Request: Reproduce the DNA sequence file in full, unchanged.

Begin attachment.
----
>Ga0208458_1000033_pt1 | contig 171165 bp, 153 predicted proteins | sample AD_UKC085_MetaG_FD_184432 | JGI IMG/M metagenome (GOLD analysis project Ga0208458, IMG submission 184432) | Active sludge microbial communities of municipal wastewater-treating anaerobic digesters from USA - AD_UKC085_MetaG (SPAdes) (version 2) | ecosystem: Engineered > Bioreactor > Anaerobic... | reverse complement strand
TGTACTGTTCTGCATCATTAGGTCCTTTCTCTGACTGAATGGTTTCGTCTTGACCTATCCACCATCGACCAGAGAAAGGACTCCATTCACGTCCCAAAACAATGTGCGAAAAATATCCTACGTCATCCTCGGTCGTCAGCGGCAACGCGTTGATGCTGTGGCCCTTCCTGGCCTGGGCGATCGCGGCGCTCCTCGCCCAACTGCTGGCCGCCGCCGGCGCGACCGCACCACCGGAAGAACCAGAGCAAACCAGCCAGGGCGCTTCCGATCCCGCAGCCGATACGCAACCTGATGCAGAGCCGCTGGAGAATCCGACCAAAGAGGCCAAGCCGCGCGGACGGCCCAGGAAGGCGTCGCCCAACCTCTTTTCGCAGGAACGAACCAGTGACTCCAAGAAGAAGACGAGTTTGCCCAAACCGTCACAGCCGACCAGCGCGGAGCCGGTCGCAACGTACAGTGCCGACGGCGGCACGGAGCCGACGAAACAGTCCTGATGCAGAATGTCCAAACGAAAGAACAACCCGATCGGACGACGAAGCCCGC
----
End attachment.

>Ga0208458_1000033_pt1 | contig 171165 bp, 153 predicted proteins | sample AD_UKC085_MetaG_FD_184432 | JGI IMG/M metagenome (GOLD analysis project Ga0208458, IMG submission 184432) | Active sludge microbial communities of municipal wastewater-treating anaerobic digesters from USA - AD_UKC085_MetaG (SPAdes) (version 2) | ecosystem: Engineered > Bioreactor > Anaerobic... | reverse complement strand
TGTACTGTTCTGCATCATTAGGTCCTTTCTCTGACTGAATGGTTTCGTCTTGACCTATCCACCATCGACCAGAGAAAGGACTCCATTCACGTCCCAAAACAATGTGCGAAAAATATCCTACGTCATCCTCGGTCGTCAGCGGCAACGCGTTGATGCTGTGGCCCTTCCTGGCCTGGGCGATCGCGGCGCTCCTCGCCCAACTGCTGGCCGCCGCCGGCGCGACCGCACCACCGGAAGAACCAGAGCAAACCAGCCAGGGCGCTTCCGATCCCGCAGCCGATACGCAACCTGATGCAGAGCCGCTGGAGAATCCGACCAAAGAGGCCAAGCCGCGCGGACGGCCCAGGAAGGCGTCGCCCAACCTCTTTTCGCAGGAACGAACCAGTGACTCCAAGAAGAAGACGAGTTTGCCCAAACCGTCACAGCCGACCAGCGCGGAGCCGGTCGCAACGTACAGTGCCGACGGCGGCACGGAGCCGACGAAACAGTCCTGATGCAGAATGTCCAAACGAAAGAACAACCCGATCGGACGACGAAGCCCGC